Friday, July 7, 2006 - Page updated at 12:00 AM

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Restaurant Review

Stand up (you may have to) for Sitka & Spruce's seasonal delights

Seattle Times restaurant critic

Sitka & Spruce 3 stars

2238 Eastlake Ave. E., Seattle; 206-324-0662

Contemporary American


Web site:

Reservations: One nightly reservation for parties of 6-8 only.

Prices: Lunch items $4-$14, dinner items $6-$23. (Some dishes offer tiered pricing, reflecting variable portion sizes.)

Hours: Lunch

11:30 a.m.-2:30 p.m. Mondays-Fridays; dinner 5:30-10:30 p.m. Wednesdays-Saturdays ($20 family-style "Sunday Supper" twice monthly, call for info.)

Drinks: A verbal wine list with interesting, inexpensive wines by the glass or bottle. Fun soft drinks. Beer. No hard liquor.

Parking: Small lot; on-street.

Sound: Moderate.

Who should go: Food fiends who adore quirky little chef-centric restaurants.

Credit cards: MC, V

Accessibility: No obstacles to access.

Sitka & Spruce is not an intersection or a law firm; what it is is not for everyone. But for anyone who cares about remarkable food, impeccably sourced and simply prepared, this quirky sapling in Seattle's forest of restaurants will be as exciting as finding a tiny pearl in a gnarly oyster.

The decor in this garden of eating, stashed in an Eastlake strip mall adjacent to a convenience store and a Subway, is strictly DIY. It's a place where chic tattoos are the adornment of choice and fronds of wheat double as posies. The chalkboard menu is brief, the wine list is a daily recitation and the kitchen's size trumps the dining room's — where 20 is a full house.

Two deuces and two four-tops join a big communal table, where love-struck dates sit elbow-to-elbow with chatty strangers, solo diners with friendly couples, giving all equal opportunity to ogle what everyone else is eating.

"How's your Tuscan paté?" I asked the fellow across from me one weekday noon, as I spooned an elegant potato soup, chilled and dusted with smoked paprika. "Delicious," he said, passing me a gentle schmear of chicken and duck livers on a slice of Columbia City Bakery's baguette. He was right.

One night, seven sets of eyes watched a guy tentatively sample olive oil gelato, two tiny scoops escorting a warm oval of chocolate cake. "What's it taste like?" we wondered aloud. "Margarine," he said. Blasphemy! It tasted like a hit of quality olive oil caught making out with a pint of heavy cream.

"Food Tastes Better Standing Up," says a sign on the counter. Come evening, a handful of supplicants are sure to find out, as they wait upright for whatever chef Matt Dillon deigns to cook. His menu is a food fiend's delight and its two-tiered (sometimes three-tiered) price structure lets you order large or tapas-style on a little bit of this, a little bit of that.

Read it and weep for seasonal seductions here one day and gone the next, such as a raft of grilled asparagus with a gently fried egg ($11). Each is a product of the chef's close relationships with farmers, foragers, poultry producers and fishmongers — connections forged during years spent cooking at the Herbfarm and, more recently, at Stumbling Goat Bistro.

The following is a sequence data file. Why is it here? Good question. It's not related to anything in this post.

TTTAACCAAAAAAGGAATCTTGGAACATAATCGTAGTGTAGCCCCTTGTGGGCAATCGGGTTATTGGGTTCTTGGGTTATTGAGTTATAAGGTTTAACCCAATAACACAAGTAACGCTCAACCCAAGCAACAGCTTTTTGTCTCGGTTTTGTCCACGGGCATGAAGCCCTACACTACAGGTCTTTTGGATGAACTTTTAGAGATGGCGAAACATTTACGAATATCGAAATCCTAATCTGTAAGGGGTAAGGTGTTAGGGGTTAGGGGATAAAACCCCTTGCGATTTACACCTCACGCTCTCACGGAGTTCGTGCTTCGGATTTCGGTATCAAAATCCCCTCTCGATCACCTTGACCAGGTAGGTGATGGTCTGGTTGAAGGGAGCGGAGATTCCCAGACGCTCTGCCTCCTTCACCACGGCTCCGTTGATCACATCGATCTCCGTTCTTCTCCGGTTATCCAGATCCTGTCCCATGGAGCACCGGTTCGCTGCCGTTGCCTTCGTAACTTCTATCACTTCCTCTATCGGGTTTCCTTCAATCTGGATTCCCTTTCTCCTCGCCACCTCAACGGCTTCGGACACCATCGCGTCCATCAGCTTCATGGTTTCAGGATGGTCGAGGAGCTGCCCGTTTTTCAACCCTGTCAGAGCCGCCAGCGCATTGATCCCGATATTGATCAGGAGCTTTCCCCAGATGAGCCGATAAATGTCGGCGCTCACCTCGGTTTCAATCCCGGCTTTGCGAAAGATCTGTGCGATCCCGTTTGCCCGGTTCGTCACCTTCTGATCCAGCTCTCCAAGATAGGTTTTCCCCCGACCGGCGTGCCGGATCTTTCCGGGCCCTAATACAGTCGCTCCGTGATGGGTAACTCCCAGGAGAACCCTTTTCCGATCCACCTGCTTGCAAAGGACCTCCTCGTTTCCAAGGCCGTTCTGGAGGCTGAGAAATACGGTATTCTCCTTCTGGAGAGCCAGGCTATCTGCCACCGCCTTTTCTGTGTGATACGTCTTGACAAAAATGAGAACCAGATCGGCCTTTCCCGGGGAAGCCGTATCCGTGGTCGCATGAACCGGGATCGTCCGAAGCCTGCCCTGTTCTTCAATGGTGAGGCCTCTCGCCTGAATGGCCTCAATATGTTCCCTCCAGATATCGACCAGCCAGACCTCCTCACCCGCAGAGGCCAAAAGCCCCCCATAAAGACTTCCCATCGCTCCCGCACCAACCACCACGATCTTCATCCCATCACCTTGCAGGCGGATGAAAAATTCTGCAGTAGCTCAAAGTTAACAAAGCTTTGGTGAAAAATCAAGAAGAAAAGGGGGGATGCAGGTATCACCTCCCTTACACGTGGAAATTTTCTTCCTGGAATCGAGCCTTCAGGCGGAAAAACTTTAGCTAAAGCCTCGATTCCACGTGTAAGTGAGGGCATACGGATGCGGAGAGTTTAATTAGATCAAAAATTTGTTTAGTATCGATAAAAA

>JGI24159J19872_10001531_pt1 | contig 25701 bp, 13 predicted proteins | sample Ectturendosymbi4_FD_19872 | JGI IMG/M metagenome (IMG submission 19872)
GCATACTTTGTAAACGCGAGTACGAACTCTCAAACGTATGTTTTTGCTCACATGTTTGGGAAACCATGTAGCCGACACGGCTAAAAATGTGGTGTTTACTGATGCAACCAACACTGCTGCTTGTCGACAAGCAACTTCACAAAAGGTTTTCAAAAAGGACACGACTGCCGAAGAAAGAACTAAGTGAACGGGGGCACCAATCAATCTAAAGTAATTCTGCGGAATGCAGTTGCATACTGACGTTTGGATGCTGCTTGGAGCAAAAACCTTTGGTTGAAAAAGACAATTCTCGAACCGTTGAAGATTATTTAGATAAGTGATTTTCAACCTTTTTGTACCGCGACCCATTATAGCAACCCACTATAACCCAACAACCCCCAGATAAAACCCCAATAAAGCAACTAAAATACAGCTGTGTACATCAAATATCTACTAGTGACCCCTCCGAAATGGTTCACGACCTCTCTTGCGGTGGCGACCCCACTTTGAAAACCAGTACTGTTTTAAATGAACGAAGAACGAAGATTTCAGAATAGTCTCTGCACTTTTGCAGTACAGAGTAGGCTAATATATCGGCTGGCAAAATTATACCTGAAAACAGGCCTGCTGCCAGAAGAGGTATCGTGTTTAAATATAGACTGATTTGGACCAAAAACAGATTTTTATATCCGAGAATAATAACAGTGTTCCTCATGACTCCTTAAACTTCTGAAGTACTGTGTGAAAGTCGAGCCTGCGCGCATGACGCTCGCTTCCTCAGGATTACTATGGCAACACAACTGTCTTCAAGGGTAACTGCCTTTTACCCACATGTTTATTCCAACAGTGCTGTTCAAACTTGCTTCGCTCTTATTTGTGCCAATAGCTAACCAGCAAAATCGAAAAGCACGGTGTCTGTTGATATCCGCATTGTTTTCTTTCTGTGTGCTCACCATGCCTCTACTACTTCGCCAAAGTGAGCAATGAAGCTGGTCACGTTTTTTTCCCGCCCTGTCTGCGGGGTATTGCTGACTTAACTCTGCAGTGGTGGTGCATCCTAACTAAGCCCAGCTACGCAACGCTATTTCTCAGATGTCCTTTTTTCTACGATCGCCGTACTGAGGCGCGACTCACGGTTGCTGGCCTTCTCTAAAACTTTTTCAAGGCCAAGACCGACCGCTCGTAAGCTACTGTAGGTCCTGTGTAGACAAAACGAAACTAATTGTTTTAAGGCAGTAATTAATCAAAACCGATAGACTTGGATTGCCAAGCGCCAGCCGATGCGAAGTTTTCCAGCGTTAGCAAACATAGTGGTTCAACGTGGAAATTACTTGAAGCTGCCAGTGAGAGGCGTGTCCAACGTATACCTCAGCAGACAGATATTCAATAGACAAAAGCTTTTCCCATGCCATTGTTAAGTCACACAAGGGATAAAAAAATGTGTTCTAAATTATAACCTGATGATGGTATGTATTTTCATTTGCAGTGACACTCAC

Show up too late and you may find a line of chalk through something you'll wish you'd eaten, say, lobes of seared monkfish with thin-sliced radish, perky pickled onion and a "green sauce" bright with dill and capers. Show up too early and you'll miss the chance to see Seattle's celebrated chefs and their favorite purveyors hobnobbing at the counter.

No matter how many wannabes wait, you will not be rushed as you indulge in a little bit of one thing — maybe a slice of Spanish Penazul blue cheese paired with the Italian fruit condiment mostarda di uva ($4), or incredibly sweet sea scallops over a rough chop of fava beans, sweet peas and fresh mint ($11). Or delve into a whole lot of something else, say, a dreamy toss of octopus, chickpeas, slivered olives and orange slicked with oil and herbs ($16).

I was awestruck regularly: while sharing slices of duck breast imbued with spring lavender, and again eating "vaca frita," shards of beef shank, braised then fried, served alongside creamy polenta and a punchy radish mignonette. I was astonished by the flavor of "new poulet," half a baby chicken on the bone. Its gloriously gamy-tasting meat was swabbed with a simple jus and escorted by the most delicious morel mushrooms imaginable.

The mood at Sitka & Spruce defines casual, as does the service: so much so that you may not know how to act once inside the door. Take your cue from the folks working the room. They'll offer good news (a brief wait) and bad (Party of four? Come back in an hour — or two). By day, you head to the counter and order lunch, grabbing napkins, cutlery and water before taking your seat. At night, servers come to you, always informed if a tad inattentive.

Just 32, Dillon has been cooking since he was 12. He said, before opening this place, that he was sick of the sameness of Seattle restaurants. That could explain why he's opened this unique restaurant. Named for the trees beneath which he forages for edible gold, Sitka & Spruce is a source for Seattleites in search of the same.

Share your news or restaurant tips with Nancy Leson: 206-464-8838 or

Hear Nancy's food and restaurant commentaries on KPLU (88.5 FM) every third Wednesday of the month at 6:30 and 8:30 a.m. and 4:45 p.m., and on the following Sunday at 6:30 and 8:30 a.m.

More columns are available at

Sample Menu

Garden lettuces $6

Duck breast with lavender and ramps $11

Octopus with olives and orange $11

New poulet with morels $14

Rabbit with herbed polenta cake $23

Black cod with fava beans $15

Strawberries with sheep cheese and honey $6.50

Copyright © 2006 The Seattle Times Company


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